Rules and Roadkill by Heather L. Montgomery
The gravel crunches as I pull my red RAV 4 to a halt at the edge of a dusty highway. I can just imagine my car asking: “Why is she stopping? What is she doing now? And, how come she’s poking at that DEAD BODY?”
Wait, . . . that’s not how a blog post is supposed to start. I’ll admit, breaking the “rules” of writing has kind of become a habit of mine. I used to be a rule-follower – and nonfiction writers have so many rules they can follow – but a few years ago something showed me those rules were hemming me in. Hemming me in as a writer and as a reader.
I was always told to write for the reader I was as a child. But I can’t. You see, back then I didn’t know mind-blowing nonfiction existed. I followed the rules. I read the books I was supposed to read. Good books like Anne of Green Gables, My Side of the Mountain, and Island of the Blue Dolphins. Books that sucked me right into the world of fiction. If I checked a book out of the library, I read every word and returned it on time. I knew it would be torture to slog through one of those dense nonfiction books so I never checked them out.
And here’s another little confession: As an adult I’d been writing nonfiction for kids for 10 years, yet I still didn’t read nonfiction for pleasure. I was still hemming myself in with those rules. Then one day someone convinced me to read some nonfiction by Mary Roach. Holy cow! Stiff: The Curious Lives of Human Cadavers blew my mind. You can read nonfiction like that? You can write nonfiction like THAT? In her story of inquiry Mary Roach asks: If I donate my body to science when I die, what happens to it? Suddenly I just had to know the answer. Fortunately she lets us tag along while she chases her curiosity.
How had I missed nonfiction like that?
I plunged into reading pop science books. Some of them didn’t work for me and – guess what? – I didn’t finish them. I began breaking rules. Some of them sucked me in. I kept them past their due date. I even started writing in books. (Don’t tell my former teachers!)
I became a reading rebel.
When I was a teacher, an eleven-year-old boy came back from the library defeated. This outdoorsy kid said, “Miss Heather, I can’t find anything I want to read.” Since then, I’ve wanted to write something for that kid. After reading Mary Roach I knew he’d love her work, but only if he kept reading. That kid needed a gateway to adult pop science.
That’s when I became a writing rebel. I had to throw out the boring and get to the good stuff. Forget that kids aren’t supposed to read tragic material. Forget that a book is either narrative or expository. Forget that science books are supposedly unbiased.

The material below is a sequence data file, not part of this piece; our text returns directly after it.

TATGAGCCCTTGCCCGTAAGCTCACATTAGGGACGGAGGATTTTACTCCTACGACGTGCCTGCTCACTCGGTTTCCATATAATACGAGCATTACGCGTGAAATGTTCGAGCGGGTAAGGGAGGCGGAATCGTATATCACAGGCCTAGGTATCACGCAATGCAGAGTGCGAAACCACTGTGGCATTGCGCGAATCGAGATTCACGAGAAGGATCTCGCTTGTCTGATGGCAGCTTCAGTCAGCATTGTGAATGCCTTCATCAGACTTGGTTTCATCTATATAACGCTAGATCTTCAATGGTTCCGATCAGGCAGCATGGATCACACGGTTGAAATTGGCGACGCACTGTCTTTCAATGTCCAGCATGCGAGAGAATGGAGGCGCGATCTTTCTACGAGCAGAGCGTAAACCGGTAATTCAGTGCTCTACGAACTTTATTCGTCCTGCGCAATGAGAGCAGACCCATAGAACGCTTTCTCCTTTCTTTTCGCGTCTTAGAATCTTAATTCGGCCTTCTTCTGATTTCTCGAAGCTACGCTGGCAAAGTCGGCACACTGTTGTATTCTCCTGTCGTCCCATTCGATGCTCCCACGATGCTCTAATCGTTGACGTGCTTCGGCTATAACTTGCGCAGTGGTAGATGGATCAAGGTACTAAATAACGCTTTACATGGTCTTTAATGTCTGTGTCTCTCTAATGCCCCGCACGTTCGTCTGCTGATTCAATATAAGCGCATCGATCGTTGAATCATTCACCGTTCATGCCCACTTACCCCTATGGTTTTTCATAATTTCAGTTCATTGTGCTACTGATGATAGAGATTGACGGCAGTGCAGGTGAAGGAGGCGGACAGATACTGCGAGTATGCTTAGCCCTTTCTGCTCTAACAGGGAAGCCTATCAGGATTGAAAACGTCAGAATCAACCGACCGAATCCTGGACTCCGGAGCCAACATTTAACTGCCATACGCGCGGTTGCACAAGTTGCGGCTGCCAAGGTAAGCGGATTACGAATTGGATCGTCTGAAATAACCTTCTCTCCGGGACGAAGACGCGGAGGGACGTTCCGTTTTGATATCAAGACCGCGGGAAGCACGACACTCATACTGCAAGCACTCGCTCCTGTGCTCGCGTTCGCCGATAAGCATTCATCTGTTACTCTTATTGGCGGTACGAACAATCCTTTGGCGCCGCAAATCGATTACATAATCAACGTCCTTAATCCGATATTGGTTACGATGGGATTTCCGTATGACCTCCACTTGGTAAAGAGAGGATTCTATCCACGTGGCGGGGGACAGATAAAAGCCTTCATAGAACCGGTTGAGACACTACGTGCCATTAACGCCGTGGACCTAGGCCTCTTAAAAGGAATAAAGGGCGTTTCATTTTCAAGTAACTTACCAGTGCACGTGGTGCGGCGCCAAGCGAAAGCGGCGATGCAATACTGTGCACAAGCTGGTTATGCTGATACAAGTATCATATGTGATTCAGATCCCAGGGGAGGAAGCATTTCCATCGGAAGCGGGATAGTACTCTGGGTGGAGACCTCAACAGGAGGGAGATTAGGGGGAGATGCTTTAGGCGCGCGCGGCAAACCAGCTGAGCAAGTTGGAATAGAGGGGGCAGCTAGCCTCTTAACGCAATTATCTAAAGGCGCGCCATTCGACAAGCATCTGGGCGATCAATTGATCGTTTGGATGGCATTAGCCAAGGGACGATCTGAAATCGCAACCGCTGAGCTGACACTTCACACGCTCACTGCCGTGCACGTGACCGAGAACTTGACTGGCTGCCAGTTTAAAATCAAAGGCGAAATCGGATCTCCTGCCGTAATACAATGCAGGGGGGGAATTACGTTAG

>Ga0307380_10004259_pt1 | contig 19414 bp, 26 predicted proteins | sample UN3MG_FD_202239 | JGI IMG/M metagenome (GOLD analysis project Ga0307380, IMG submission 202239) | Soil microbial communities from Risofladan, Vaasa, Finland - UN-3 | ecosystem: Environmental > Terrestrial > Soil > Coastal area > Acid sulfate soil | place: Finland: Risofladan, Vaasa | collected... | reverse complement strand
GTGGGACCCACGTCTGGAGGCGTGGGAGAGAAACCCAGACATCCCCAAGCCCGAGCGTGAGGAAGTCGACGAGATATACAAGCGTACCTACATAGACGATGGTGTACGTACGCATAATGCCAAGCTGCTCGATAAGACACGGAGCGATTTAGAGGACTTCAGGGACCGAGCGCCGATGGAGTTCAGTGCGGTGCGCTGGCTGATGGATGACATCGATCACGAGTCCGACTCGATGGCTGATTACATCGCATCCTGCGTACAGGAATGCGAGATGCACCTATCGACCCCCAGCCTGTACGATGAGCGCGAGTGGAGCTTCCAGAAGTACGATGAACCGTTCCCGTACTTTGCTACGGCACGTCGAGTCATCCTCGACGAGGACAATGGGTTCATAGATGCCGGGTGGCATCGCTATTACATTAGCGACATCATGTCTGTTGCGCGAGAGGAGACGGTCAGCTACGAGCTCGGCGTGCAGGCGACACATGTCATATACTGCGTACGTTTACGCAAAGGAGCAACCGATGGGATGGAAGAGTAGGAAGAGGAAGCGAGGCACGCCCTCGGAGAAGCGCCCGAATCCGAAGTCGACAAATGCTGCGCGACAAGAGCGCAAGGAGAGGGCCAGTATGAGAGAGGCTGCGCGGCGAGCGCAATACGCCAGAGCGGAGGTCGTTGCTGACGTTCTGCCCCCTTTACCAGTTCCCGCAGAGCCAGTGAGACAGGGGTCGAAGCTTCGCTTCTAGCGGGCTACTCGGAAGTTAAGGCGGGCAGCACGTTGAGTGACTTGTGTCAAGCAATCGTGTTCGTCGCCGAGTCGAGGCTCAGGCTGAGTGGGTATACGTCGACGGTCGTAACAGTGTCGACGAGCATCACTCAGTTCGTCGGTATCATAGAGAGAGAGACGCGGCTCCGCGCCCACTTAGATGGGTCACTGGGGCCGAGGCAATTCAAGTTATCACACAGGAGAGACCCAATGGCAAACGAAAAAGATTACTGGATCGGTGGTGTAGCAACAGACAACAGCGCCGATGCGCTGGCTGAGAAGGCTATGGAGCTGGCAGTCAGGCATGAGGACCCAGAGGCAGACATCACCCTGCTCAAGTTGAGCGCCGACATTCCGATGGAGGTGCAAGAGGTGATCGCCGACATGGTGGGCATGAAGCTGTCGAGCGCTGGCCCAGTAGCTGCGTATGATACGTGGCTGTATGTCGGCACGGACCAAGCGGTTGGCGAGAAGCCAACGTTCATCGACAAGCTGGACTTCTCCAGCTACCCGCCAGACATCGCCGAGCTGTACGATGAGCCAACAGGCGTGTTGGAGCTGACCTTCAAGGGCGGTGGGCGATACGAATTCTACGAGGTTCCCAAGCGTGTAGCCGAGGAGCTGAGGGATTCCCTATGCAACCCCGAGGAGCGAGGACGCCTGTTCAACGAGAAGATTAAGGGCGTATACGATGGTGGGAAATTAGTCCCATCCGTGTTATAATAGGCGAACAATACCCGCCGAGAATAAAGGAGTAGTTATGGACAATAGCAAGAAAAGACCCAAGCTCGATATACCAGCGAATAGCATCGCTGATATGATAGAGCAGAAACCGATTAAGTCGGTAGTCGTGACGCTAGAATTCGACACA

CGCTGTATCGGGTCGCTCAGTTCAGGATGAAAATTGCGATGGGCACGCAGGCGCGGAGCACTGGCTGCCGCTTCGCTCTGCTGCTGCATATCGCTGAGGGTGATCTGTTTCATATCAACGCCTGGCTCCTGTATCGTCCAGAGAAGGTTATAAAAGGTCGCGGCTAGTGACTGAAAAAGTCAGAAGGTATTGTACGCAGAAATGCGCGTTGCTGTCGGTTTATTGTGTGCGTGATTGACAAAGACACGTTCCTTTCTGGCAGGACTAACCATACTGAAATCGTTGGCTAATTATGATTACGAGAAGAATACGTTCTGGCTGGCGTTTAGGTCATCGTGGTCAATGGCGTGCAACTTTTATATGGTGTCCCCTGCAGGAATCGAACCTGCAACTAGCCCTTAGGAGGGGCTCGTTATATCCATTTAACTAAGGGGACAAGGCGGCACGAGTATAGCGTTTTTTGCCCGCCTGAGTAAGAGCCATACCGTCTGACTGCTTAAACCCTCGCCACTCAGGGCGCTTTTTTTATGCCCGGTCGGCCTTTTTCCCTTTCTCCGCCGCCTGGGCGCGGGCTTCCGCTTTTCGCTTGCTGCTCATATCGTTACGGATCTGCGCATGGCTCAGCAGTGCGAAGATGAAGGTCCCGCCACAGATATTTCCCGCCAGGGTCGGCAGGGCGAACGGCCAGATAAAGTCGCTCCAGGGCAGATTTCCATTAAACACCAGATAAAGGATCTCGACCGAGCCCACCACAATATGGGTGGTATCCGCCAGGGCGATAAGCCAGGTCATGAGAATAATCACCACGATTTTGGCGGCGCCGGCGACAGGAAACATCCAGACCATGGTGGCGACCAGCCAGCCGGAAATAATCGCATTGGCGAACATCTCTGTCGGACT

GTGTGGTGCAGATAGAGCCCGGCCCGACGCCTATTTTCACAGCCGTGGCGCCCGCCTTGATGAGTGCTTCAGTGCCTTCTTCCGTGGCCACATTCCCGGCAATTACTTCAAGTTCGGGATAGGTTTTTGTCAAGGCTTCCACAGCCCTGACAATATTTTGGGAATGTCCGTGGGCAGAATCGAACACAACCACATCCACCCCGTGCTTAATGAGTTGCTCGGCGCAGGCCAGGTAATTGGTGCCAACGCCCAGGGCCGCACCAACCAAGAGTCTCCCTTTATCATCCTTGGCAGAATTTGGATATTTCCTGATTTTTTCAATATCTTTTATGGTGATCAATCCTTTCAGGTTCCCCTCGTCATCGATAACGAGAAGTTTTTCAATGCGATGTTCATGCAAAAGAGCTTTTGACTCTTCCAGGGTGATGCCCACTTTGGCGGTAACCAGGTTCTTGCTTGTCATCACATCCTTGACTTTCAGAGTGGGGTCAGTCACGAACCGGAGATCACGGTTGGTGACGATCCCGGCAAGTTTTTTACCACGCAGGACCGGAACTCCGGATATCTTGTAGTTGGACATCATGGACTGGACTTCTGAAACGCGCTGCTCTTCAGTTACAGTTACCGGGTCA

So I plunged in – up to my elbows sometimes – into a topic that gripped me: roadkill. Every day, creatures lose their lives on our highways. What, I wondered, can we learn from them? And soon I was discovering other rebels. The New York Department of Transportation asked: Why not use those bodies for compost? A scientist asked: What’s that lump on the Tasmanian devil’s snout? (Turns out it was contagious cancer. Yes, contagious. Scary!) A group of kids asked: Why can’t we string rope bridges above roads so monkeys can swing across safely?
Boom! Mind blown. Tragedy turned into terrific.
I started spending entire workdays marveling at the insides of dead animals. I’d miss meetings because there were too many bodies that needed hauling off the interstate. This “Teacher’s Pet” was missing deadlines because she was slicing open road-killed snakes. I spent lunch hours squatting by a decomposing coyote. I didn’t mean to become a rebel but there was something about this rule-breaking that made my nerdy brain jump for joy.
And that jumping for joy allowed me to write a kind of outrageous book: Something Rotten: A Fresh Look at Roadkill.
Instead of writing for the 11-year-old me, I wrote for the kid who never knew true books could look into horrific, important, compelling topics that gripped my heart. I had to write a true book that was true to my nature. And to trust that the kids of today will look beyond the label put on a book. Who might even get busy writing their own true books – and do it their way.
What if kids got to this rebellious writing place early on than I did? What if they climbed up trees to write? Read beyond their level? Unleased their passion? What if, what if, what if…
“Wait. She’s not really picking up that thing – that putrid, stinky mess.” I bet my RAV 4 wishes he was a self-propelled car (one of those new-fangled ones designed to steer clear of roadkill) and could reverse right out of there. “She’s putting that carcass inside my backside? A skunk!!! Great. I hope the book is worth it.”
Heather L. Montgomery is the author of Something Rotten: A Fresh Look at Roadkill and Bugs Don’t Hug: Six-Legged Parents and Their Kids plus a dozen other nonfiction books for kids. Heather lives on the border of Alabama and Tennessee with her research companions: red RAV 4 and yellow dog Piper. They all agree that the discoveries have been worth every bit of roadkill stink and slop. Visit Heather at www.HeatherLMontgomery.com.
Thank you so much for sharing Heather Montgomery’s work. I love her rebel heart. After reading your post and commenting here, I will be going to Amazon to buy her books to add to my classroom collection. For my boy-heavy class this year, I may have just found the key to unlock reading for a few of my striving readers.